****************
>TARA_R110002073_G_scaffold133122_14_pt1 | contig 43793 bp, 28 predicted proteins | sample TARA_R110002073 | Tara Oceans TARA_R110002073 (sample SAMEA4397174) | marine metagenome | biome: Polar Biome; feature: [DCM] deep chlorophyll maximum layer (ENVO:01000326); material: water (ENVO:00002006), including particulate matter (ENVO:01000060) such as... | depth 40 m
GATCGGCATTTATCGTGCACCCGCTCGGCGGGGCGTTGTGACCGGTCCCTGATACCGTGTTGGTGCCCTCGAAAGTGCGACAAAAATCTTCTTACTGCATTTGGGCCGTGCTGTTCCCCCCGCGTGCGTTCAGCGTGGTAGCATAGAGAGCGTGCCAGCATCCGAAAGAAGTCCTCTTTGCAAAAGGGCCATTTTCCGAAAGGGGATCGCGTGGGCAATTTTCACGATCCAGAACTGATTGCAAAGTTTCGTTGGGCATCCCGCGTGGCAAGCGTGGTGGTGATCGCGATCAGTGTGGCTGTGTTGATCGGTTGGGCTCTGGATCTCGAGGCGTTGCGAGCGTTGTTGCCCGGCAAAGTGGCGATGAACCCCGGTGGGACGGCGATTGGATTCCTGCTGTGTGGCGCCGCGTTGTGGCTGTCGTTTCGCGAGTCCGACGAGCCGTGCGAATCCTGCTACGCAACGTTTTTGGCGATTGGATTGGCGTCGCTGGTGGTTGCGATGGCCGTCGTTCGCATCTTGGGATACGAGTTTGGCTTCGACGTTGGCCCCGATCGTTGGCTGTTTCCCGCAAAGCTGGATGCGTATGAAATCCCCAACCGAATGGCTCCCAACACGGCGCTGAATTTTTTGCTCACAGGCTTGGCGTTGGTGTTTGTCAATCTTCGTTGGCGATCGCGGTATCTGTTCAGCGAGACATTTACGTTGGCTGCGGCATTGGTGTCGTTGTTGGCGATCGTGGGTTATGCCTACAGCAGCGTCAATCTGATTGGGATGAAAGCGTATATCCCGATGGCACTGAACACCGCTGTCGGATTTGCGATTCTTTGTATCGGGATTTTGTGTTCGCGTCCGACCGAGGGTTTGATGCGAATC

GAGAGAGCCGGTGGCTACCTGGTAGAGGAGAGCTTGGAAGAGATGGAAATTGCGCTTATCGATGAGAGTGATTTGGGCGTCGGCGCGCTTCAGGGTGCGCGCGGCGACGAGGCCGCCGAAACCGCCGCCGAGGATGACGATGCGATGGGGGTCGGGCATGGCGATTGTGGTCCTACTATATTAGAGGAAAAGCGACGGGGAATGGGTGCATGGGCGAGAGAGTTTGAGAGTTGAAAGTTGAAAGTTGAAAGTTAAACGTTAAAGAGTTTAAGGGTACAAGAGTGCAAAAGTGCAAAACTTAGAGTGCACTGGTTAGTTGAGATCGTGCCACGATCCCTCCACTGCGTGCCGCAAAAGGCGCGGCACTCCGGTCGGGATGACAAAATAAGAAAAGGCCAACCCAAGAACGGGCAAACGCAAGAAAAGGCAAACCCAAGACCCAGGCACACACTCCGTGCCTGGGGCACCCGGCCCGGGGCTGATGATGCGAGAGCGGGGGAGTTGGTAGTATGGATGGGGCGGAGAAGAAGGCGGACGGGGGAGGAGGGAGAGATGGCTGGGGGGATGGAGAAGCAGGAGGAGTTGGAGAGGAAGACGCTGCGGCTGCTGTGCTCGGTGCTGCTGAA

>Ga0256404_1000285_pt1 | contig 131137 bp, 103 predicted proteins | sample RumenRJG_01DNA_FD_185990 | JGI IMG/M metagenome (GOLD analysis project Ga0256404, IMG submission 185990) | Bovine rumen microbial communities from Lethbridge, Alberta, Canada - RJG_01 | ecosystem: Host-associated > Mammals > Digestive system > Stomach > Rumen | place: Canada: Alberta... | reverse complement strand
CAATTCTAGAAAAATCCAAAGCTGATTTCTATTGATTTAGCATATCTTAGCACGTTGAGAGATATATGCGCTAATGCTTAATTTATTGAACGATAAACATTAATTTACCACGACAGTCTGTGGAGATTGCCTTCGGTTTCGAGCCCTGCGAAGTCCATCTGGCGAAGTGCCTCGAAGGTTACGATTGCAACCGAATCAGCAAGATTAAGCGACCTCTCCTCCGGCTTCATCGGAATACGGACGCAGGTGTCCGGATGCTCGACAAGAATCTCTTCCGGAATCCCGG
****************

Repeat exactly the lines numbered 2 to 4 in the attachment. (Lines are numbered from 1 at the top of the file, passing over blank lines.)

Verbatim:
GATCGGCATTTATCGTGCACCCGCTCGGCGGGGCGTTGTGACCGGTCCCTGATACCGTGTTGGTGCCCTCGAAAGTGCGACAAAAATCTTCTTACTGCATTTGGGCCGTGCTGTTCCCCCCGCGTGCGTTCAGCGTGGTAGCATAGAGAGCGTGCCAGCATCCGAAAGAAGTCCTCTTTGCAAAAGGGCCATTTTCCGAAAGGGGATCGCGTGGGCAATTTTCACGATCCAGAACTGATTGCAAAGTTTCGTTGGGCATCCCGCGTGGCAAGCGTGGTGGTGATCGCGATCAGTGTGGCTGTGTTGATCGGTTGGGCTCTGGATCTCGAGGCGTTGCGAGCGTTGTTGCCCGGCAAAGTGGCGATGAACCCCGGTGGGACGGCGATTGGATTCCTGCTGTGTGGCGCCGCGTTGTGGCTGTCGTTTCGCGAGTCCGACGAGCCGTGCGAATCCTGCTACGCAACGTTTTTGGCGATTGGATTGGCGTCGCTGGTGGTTGCGATGGCCGTCGTTCGCATCTTGGGATACGAGTTTGGCTTCGACGTTGGCCCCGATCGTTGGCTGTTTCCCGCAAAGCTGGATGCGTATGAAATCCCCAACCGAATGGCTCCCAACACGGCGCTGAATTTTTTGCTCACAGGCTTGGCGTTGGTGTTTGTCAATCTTCGTTGGCGATCGCGGTATCTGTTCAGCGAGACATTTACGTTGGCTGCGGCATTGGTGTCGTTGTTGGCGATCGTGGGTTATGCCTACAGCAGCGTCAATCTGATTGGGATGAAAGCGTATATCCCGATGGCACTGAACACCGCTGTCGGATTTGCGATTCTTTGTATCGGGATTTTGTGTTCGCGTCCGACCGAGGGTTTGATGCGAATC

GAGAGAGCCGGTGGCTACCTGGTAGAGGAGAGCTTGGAAGAGATGGAAATTGCGCTTATCGATGAGAGTGATTTGGGCGTCGGCGCGCTTCAGGGTGCGCGCGGCGACGAGGCCGCCGAAACCGCCGCCGAGGATGACGATGCGATGGGGGTCGGGCATGGCGATTGTGGTCCTACTATATTAGAGGAAAAGCGACGGGGAATGGGTGCATGGGCGAGAGAGTTTGAGAGTTGAAAGTTGAAAGTTGAAAGTTAAACGTTAAAGAGTTTAAGGGTACAAGAGTGCAAAAGTGCAAAACTTAGAGTGCACTGGTTAGTTGAGATCGTGCCACGATCCCTCCACTGCGTGCCGCAAAAGGCGCGGCACTCCGGTCGGGATGACAAAATAAGAAAAGGCCAACCCAAGAACGGGCAAACGCAAGAAAAGGCAAACCCAAGACCCAGGCACACACTCCGTGCCTGGGGCACCCGGCCCGGGGCTGATGATGCGAGAGCGGGGGAGTTGGTAGTATGGATGGGGCGGAGAAGAAGGCGGACGGGGGAGGAGGGAGAGATGGCTGGGGGGATGGAGAAGCAGGAGGAGTTGGAGAGGAAGACGCTGCGGCTGCTGTGCTCGGTGCTGCTGAA

>Ga0256404_1000285_pt1 | contig 131137 bp, 103 predicted proteins | sample RumenRJG_01DNA_FD_185990 | JGI IMG/M metagenome (GOLD analysis project Ga0256404, IMG submission 185990) | Bovine rumen microbial communities from Lethbridge, Alberta, Canada - RJG_01 | ecosystem: Host-associated > Mammals > Digestive system > Stomach > Rumen | place: Canada: Alberta... | reverse complement strand